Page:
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Mass. Casino Debate Heads Behind Closed Doors

On Tuesday, legislative leaders are expected to name the appointees to a six-member conference committee charged with taking the Massachusetts House and Senate versions of the casino bill and drafting a final compromise.

Those discussions aren't open to the public.

Gov. Deval Patrick has emphasized he wants a voice in the final bill, which is being hammered out as lawmakers close in on the July 31 end of their formal session.

One of the key differences between the bills is the question of slot machines at racetracks.

The House bill allows two casinos and 750 slots at each of the state's four racetracks. The Senate bill calls for three casinos and maintains the existing ban on racetrack slots.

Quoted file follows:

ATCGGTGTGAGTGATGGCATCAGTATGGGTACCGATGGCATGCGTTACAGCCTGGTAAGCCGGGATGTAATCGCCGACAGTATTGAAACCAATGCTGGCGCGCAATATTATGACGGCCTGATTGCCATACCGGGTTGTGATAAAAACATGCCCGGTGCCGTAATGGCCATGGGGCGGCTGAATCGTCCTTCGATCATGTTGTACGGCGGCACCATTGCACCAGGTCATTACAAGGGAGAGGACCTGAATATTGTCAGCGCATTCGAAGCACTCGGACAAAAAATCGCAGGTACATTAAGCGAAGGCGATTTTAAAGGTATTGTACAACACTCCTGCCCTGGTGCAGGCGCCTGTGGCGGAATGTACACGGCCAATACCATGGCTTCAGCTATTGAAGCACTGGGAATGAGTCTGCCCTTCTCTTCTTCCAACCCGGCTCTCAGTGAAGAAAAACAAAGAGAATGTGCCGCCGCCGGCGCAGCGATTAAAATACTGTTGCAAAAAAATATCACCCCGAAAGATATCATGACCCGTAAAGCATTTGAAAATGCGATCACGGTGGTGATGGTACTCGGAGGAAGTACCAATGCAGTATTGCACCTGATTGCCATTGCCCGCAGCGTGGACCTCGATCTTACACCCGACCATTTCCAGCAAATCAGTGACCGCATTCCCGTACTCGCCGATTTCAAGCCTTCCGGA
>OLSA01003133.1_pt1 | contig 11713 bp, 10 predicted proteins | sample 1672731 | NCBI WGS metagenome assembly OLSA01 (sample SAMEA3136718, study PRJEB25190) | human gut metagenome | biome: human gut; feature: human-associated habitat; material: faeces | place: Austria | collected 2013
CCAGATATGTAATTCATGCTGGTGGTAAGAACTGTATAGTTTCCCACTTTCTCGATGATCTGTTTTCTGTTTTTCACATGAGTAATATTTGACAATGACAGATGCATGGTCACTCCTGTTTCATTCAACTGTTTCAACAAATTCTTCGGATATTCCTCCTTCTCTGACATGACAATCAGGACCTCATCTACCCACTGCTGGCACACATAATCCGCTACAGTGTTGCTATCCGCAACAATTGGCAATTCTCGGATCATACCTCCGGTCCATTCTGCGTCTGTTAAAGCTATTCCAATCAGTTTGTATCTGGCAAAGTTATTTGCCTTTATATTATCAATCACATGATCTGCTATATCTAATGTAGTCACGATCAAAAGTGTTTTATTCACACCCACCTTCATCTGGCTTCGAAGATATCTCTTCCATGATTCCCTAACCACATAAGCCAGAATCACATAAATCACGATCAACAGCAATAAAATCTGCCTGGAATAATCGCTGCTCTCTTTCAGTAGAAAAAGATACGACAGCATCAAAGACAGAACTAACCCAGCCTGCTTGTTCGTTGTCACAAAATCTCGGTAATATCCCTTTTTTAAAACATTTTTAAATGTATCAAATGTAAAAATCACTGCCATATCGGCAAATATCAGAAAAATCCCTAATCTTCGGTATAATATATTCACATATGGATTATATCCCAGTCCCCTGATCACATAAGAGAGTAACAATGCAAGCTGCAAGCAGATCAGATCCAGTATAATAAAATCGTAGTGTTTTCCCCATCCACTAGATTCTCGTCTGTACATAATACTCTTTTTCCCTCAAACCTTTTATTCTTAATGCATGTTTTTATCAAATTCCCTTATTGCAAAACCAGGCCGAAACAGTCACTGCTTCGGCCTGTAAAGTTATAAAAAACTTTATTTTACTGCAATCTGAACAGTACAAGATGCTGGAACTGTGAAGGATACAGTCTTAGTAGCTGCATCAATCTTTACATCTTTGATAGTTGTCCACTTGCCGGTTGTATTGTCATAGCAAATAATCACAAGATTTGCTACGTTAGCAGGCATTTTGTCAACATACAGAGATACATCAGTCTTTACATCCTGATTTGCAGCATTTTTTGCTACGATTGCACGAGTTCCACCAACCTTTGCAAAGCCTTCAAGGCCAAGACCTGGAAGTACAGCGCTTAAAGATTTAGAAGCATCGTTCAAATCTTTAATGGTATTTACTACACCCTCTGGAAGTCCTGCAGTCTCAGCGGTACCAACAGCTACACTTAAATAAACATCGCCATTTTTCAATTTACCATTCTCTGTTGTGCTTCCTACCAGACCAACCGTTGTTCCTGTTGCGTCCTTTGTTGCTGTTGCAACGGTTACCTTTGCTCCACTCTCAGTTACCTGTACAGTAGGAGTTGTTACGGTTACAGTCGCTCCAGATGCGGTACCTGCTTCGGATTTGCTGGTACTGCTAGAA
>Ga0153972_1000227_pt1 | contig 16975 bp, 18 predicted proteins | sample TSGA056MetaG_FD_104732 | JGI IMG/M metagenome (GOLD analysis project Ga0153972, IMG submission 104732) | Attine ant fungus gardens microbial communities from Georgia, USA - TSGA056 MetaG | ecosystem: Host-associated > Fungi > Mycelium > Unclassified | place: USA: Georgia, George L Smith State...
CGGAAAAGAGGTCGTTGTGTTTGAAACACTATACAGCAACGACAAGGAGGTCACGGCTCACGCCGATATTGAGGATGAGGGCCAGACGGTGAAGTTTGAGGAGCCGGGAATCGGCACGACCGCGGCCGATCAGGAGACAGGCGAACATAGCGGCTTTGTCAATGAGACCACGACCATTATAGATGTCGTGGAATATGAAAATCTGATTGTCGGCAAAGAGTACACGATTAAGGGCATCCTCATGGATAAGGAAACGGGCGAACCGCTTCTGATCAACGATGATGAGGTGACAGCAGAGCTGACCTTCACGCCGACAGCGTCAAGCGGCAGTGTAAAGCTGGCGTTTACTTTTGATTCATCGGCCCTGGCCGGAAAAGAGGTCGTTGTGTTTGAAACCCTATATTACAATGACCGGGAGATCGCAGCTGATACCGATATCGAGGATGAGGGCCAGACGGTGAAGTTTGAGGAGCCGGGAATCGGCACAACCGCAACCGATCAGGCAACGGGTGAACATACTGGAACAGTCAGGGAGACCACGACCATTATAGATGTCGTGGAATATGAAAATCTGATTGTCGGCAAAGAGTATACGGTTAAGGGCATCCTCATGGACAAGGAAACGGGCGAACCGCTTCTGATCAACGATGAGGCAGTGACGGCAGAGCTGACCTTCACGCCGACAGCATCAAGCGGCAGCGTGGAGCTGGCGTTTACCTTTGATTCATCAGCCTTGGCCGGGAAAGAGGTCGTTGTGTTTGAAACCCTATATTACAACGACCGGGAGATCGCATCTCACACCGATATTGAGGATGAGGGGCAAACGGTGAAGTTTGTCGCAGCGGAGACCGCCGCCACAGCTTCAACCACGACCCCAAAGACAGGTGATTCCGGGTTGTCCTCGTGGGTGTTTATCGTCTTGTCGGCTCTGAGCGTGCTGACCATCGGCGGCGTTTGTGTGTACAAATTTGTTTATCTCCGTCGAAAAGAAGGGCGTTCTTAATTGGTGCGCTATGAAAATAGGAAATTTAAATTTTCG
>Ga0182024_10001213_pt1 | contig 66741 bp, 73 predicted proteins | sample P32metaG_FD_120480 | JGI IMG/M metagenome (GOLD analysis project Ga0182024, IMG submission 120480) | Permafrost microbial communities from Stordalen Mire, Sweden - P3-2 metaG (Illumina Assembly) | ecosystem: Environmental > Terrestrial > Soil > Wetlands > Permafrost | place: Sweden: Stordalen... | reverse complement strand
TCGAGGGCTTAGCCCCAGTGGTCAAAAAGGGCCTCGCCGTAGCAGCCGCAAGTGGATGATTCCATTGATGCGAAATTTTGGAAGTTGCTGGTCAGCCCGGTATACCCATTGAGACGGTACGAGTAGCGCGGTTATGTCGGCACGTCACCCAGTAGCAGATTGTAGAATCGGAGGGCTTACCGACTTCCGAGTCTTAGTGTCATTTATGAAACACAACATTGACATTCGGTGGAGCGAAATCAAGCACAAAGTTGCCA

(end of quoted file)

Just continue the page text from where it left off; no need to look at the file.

Despite the differences, Sen. Stan Rosenberg, who helped write the Senate bill, says he's optimistic about the legislation's overall chances.

"I think there's general agreement and understanding that whether we want to or not, expanded gaming is coming to Massachusetts in the next few years and we can either regulate, control and tax it or it's just going to happen around us," he said.

This program aired on July 5, 2010. The audio for this program is not available.

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